Winter is just around the corner, which means we’re in for some harsh weather, below freezing temperatures and heavy snowstorms. If you’re a cleaning professional, it’s time to start padding your current safety practices with some extra precaution.
Bulk cleaning supplies aren’t enough to keep everyone safe during the long winter months. Nearly eight million emergency room visits each year are the result of an accidental slip or fall – making prevention a top concern for most cleaning professionals.
- Take extra care with building entryways. These high traffic areas should always be uncluttered and free of debris.
- Always have ice melt on hand in advance of an upcoming winter storm.
- The winter months are much darker, which calls for additional lighting. Ensure all entryways are well lit throughout the day, instead of just turning them on during night time hours.
- Keep your eye out for ice build-up around outdoor water sources like gutters and downspouts. Ice patches are common in these regions.
- Make sure you have a matt system in place for the winter months to keep walkways throughout your building clean and dry.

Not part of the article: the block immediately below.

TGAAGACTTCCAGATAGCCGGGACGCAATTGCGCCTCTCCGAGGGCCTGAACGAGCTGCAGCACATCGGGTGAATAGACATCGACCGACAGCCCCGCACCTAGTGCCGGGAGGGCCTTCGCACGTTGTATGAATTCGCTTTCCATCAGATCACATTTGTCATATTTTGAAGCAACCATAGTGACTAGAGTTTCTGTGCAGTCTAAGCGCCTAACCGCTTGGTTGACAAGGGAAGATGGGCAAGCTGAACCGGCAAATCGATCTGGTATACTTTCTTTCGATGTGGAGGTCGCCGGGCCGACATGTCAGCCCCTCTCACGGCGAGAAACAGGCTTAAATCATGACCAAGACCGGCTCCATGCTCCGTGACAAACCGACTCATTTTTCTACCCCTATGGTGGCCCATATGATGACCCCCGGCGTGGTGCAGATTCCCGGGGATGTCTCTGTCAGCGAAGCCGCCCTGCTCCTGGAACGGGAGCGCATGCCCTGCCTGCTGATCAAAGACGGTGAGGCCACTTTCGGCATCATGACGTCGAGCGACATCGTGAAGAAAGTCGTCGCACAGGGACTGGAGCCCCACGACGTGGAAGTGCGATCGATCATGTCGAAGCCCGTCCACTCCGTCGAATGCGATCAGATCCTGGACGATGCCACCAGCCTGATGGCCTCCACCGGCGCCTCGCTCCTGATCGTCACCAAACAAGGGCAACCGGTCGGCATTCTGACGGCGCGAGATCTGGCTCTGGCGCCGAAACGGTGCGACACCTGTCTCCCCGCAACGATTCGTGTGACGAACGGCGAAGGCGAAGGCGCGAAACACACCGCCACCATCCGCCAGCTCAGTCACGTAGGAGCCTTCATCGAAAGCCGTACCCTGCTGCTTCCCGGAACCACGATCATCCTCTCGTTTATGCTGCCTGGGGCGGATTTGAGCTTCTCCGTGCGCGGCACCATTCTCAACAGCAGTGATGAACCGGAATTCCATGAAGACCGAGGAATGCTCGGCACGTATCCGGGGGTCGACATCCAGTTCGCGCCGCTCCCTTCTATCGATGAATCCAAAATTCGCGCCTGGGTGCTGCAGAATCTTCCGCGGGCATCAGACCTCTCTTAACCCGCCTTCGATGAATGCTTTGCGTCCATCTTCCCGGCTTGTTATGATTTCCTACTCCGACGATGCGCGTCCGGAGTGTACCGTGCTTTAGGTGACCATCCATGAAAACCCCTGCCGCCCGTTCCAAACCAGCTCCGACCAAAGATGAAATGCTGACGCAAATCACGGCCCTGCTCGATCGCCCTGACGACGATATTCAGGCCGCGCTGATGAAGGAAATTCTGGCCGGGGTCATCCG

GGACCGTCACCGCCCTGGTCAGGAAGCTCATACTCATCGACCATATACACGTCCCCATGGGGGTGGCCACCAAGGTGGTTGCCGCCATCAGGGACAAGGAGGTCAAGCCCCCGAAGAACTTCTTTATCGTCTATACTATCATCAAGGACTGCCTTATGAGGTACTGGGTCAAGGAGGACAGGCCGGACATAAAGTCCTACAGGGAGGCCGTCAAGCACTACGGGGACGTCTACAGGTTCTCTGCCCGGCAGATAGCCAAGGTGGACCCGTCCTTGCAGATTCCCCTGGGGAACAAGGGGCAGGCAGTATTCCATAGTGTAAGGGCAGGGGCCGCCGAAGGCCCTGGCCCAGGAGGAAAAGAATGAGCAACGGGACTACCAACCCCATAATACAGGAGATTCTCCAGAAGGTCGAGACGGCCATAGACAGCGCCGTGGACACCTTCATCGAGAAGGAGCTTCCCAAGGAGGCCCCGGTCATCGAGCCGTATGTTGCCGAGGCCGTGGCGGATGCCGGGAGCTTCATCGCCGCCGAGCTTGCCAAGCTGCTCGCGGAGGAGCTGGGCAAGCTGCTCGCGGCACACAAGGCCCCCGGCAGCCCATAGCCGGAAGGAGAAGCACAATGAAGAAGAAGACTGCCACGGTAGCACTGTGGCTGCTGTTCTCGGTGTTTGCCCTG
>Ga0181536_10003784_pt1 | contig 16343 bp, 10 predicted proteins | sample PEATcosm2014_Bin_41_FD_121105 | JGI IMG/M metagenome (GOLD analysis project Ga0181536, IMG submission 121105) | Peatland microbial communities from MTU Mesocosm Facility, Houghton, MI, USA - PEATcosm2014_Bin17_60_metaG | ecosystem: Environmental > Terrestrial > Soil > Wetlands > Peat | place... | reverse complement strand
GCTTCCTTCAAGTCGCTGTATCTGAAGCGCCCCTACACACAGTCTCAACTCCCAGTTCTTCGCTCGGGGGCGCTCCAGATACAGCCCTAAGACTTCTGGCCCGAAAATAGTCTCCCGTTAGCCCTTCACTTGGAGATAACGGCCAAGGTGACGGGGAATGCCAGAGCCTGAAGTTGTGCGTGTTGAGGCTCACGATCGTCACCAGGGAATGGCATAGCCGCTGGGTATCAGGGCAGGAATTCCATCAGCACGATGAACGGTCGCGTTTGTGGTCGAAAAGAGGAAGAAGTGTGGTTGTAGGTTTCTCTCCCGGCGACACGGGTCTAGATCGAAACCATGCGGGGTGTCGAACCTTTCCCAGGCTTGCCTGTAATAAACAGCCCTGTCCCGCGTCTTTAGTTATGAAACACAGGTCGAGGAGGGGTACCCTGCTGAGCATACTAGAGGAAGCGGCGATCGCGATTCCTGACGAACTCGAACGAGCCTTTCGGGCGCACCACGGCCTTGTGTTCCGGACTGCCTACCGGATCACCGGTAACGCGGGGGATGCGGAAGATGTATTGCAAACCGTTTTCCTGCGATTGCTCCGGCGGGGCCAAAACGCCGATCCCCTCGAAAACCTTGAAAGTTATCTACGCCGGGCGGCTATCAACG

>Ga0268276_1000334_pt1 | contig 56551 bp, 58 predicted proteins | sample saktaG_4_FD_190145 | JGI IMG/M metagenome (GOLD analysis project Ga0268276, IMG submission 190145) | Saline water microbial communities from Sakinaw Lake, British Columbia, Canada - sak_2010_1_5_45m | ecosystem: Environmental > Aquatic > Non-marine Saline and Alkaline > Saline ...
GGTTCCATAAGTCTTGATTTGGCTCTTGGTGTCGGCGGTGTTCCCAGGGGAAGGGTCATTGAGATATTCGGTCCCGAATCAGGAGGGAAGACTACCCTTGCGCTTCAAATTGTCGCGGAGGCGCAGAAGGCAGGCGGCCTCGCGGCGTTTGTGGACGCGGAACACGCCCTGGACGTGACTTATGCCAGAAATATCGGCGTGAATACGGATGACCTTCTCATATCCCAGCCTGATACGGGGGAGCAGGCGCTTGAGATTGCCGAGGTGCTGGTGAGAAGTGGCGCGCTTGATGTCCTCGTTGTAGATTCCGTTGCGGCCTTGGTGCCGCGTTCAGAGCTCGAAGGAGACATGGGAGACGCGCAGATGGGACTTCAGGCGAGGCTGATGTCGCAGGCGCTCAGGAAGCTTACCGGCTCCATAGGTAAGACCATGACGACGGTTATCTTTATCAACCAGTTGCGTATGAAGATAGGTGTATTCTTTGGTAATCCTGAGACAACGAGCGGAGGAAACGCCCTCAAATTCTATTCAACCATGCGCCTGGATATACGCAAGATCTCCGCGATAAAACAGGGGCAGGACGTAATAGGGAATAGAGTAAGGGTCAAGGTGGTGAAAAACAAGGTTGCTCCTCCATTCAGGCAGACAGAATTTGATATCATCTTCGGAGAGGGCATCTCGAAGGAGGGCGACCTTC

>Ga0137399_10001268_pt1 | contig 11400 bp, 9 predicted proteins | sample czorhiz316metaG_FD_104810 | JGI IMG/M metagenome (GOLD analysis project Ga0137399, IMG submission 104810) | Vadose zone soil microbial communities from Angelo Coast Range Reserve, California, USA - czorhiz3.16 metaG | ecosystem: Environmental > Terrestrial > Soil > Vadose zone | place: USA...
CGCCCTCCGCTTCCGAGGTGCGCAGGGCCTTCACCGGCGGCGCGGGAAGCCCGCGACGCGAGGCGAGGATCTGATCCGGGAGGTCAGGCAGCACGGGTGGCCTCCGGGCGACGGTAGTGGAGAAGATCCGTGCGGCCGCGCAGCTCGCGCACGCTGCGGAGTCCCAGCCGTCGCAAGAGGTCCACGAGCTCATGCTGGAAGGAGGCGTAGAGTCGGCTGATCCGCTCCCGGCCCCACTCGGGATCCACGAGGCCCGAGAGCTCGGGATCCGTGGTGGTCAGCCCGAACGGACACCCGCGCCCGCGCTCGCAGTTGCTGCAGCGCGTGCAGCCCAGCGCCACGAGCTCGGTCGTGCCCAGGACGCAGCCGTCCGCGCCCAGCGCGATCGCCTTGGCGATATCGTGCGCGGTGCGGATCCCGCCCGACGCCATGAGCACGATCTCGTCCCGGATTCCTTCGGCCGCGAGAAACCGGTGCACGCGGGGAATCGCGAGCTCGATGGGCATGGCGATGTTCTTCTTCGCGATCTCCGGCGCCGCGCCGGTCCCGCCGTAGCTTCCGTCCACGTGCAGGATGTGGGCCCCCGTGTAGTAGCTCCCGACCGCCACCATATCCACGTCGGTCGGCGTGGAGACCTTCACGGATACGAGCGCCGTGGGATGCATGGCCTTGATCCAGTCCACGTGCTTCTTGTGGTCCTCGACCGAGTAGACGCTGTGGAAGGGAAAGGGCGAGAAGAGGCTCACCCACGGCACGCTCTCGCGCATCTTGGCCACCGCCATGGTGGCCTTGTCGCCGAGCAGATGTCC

Stay tuned for more cleaning tips from the National Purity Blog this winter.
Photo Credit: Flickr Creative Commons
Most of us can agree that regular, thorough hand washing is an essential component to good health, but that doesn’t mean we actually practice what we preach. According to a new survey conducted by KRC Research for the global hygiene company SCA, Americans aren’t washing their hands as much as they should.
The survey interviewed 1,000 adults across the country and found the following:
- 71% claimed to wash their hands on a regular basis
- 58% have witnessed others leave a public restroom without hand washing
- 35% have witnessed a co-worker leave the restroom without hand washing
- 20% have witnessed a restaurant worker leave the restroom without hand washing
With flu season just around the corner, regular hand washing is even more important – especially for restaurant workers. So how can we encourage better hand hygiene habits?
According to the study, 61 percent of respondents were more apt to wash their hands if they considered the public restroom they were using to be clean and orderly. Simple restroom upgrades like hands-free faucets or hands-free hand soap dispensers, as well as paper towels and bulk cleaning supplies also increased their likelihood for hand washing.
Check out the infographic breakdown below.